It’s true that with each day we receive more data to inform decisions.
The Big 12 and ACC have also said they will wait until later in July before making any final determinations about the fall season or possible scheduling arrangements.
As I addressed when the coronavirus was unfolding, the lost revenue from college football will be deadly for many schools and their overall sports programs. Power Five conferences had over $2.9 billion in revenue in fiscal 2019, tax records show.
The hit to the other conferences, like the Mountain West and Mid-American, is huge. Mountain West teams had been scheduled to play six games at Pac-12 schools, with a total $4.45 million in guarantees due to be paid. Utah State had been set to receive $1.5 million for playing Washington on Sept. 19, and Hawaii had games against Arizona and Oregon that were set to pay a combined $1.4 million.
Separately, Notre Dame, aside from losing games against Stanford and USC, is also losing an Oct. 3 matchup with Wisconsin at Lambeau Field in Green Bay.
Johns Hopkins infectious-disease expert Amesh Adalja, a member of the NCAA’s coronavirus advisory panel, told the Washington Post’s Adam Kilgore: “College football can’t be isolated from what’s going on as a nation as a whole. The events of the past several weeks have really made the calculation a lot different than it was a month ago in early June, when we were thinking about what measures to put in place. It just becomes much, much more difficult when you’ve got rising outbreaks in many states.”
“The sport’s leaders are scrambling to create contingencies. But Adalja pointed to several factors that make even trying to plan for an altered season dicey. Quarantine measures in various states may restrict travel. In some states, testing capacity has been stretched to the point that turnaround time for prior-to-competition testing would be impractical and the ethical choice of dedicating hundreds of tests to healthy athletes is fraught.
“Excising nonconference games, Warren said, was an option chosen to salvage any kind of season. By playing only league games, the Big Ten can fully control its schedule, allowing it to postpone games, restrict travel or reschedule matchups with autonomy….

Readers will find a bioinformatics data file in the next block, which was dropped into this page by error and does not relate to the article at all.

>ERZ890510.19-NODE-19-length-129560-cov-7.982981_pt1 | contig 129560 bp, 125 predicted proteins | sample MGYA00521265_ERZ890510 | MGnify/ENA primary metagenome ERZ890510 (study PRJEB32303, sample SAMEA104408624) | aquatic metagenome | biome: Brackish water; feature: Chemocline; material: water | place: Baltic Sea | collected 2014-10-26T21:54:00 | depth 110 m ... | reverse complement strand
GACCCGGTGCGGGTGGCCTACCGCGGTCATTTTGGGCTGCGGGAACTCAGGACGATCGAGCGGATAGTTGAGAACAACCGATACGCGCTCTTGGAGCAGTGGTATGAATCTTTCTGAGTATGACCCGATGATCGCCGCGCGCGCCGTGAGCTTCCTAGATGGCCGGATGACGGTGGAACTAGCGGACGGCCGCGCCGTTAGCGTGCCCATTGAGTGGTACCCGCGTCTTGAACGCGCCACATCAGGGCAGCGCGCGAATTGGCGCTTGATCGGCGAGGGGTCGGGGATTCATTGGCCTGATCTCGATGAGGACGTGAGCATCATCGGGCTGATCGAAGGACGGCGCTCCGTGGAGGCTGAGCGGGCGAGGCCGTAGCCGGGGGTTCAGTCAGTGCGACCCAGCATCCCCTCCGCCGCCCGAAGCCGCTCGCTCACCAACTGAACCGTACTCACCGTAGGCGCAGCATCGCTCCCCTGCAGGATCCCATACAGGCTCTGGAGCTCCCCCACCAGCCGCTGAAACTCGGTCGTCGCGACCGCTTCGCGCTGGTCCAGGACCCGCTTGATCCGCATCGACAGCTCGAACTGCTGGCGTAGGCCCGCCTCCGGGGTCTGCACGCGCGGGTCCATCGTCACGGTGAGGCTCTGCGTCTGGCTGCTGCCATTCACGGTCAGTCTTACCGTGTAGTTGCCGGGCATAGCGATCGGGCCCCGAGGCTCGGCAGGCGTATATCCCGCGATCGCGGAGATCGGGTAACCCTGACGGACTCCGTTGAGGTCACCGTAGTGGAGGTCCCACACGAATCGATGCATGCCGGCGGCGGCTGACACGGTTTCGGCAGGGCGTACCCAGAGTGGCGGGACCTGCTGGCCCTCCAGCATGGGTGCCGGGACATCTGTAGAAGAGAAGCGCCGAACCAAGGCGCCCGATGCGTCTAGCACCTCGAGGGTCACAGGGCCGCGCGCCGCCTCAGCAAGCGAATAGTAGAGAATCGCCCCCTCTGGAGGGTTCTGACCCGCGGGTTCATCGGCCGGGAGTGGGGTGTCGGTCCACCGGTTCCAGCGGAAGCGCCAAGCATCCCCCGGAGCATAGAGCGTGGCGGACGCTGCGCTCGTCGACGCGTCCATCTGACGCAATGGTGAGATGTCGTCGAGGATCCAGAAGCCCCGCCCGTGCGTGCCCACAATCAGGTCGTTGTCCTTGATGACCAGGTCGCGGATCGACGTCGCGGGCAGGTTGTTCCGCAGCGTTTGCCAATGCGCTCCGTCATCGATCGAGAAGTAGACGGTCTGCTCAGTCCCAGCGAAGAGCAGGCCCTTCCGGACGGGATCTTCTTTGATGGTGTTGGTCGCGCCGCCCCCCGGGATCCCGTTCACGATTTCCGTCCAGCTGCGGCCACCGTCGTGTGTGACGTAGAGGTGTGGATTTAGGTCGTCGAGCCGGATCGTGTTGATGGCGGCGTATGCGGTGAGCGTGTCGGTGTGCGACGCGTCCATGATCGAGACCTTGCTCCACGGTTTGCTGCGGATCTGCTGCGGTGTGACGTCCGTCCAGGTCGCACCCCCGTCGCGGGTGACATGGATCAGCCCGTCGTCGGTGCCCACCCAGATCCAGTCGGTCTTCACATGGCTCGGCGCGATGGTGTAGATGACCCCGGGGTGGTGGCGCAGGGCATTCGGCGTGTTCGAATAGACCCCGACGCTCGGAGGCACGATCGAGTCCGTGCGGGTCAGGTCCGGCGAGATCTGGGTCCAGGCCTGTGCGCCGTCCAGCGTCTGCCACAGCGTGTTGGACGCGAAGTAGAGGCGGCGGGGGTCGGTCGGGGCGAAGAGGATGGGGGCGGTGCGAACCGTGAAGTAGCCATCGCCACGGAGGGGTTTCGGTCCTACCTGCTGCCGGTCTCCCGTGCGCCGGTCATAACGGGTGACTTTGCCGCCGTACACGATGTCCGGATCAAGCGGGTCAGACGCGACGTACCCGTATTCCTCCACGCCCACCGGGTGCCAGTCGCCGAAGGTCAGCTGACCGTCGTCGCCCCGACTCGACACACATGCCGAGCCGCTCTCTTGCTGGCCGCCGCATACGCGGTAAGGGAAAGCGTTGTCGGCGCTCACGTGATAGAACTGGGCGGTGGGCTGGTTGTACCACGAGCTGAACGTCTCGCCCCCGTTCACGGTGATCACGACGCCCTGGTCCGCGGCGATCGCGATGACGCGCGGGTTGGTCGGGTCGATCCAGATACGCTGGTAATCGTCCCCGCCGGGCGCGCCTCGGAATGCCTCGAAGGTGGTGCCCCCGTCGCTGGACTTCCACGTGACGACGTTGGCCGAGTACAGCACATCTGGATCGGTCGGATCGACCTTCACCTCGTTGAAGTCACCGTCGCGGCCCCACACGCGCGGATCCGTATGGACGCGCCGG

“The decision compelled the NCAA to offer tepid support with a wan statement that reinforced one of college football’s greatest challenges in a pandemic: No one is really in charge. The NCAA provides guidance, but conference commissioners make decisions, and those are often heavily influenced by power brokers who range from television executives to coaches….
“Notre Dame Athletic Director Jack Swarbrick, one of the sport’s leading influencers, added to the bleak outlook. On Thursday, he told ESPN the past two weeks have made him pessimistic about starting on time, and it is now ‘less likely’ the sport can launch as usual….
“Adalja said he could see a college football season unfolding in partial form, with some schools sidelined because of their geography. But even that is problematic, he said, because of the high chance of outbreaks popping up in new places.
“The overall picture pointed to a sobering conclusion: College football, one of America’s most popular pursuits, is staring into the abyss. The country had many months to save this season, and now time has nearly run out.
“In June, as cases came down, Adalja believed college football would be possible. The approach of test, trace and isolate had been established as a successful method to inch back toward normalcy.
“ ‘It’s simply impossible, it seems, for certain places to put in place the infrastructure to do that,’ Adalja. ‘If you want to have some semblance of normalcy, you have to get this right. We have to acknowledge the failure. It’s very baffling to many of us that this continues to happen. You can’t separate sports from the society in which it’s being played in.’”
Steve Politi / Star-Ledger
“The Big Ten made a major announcement on Thursday afternoon, declaring that it would play a conference-only season in 2020 because of the coronavirus pandemic, but the real news was the big fat asterisk it slapped in a statement detailing this new plan.
“That came in the last paragraph, of course: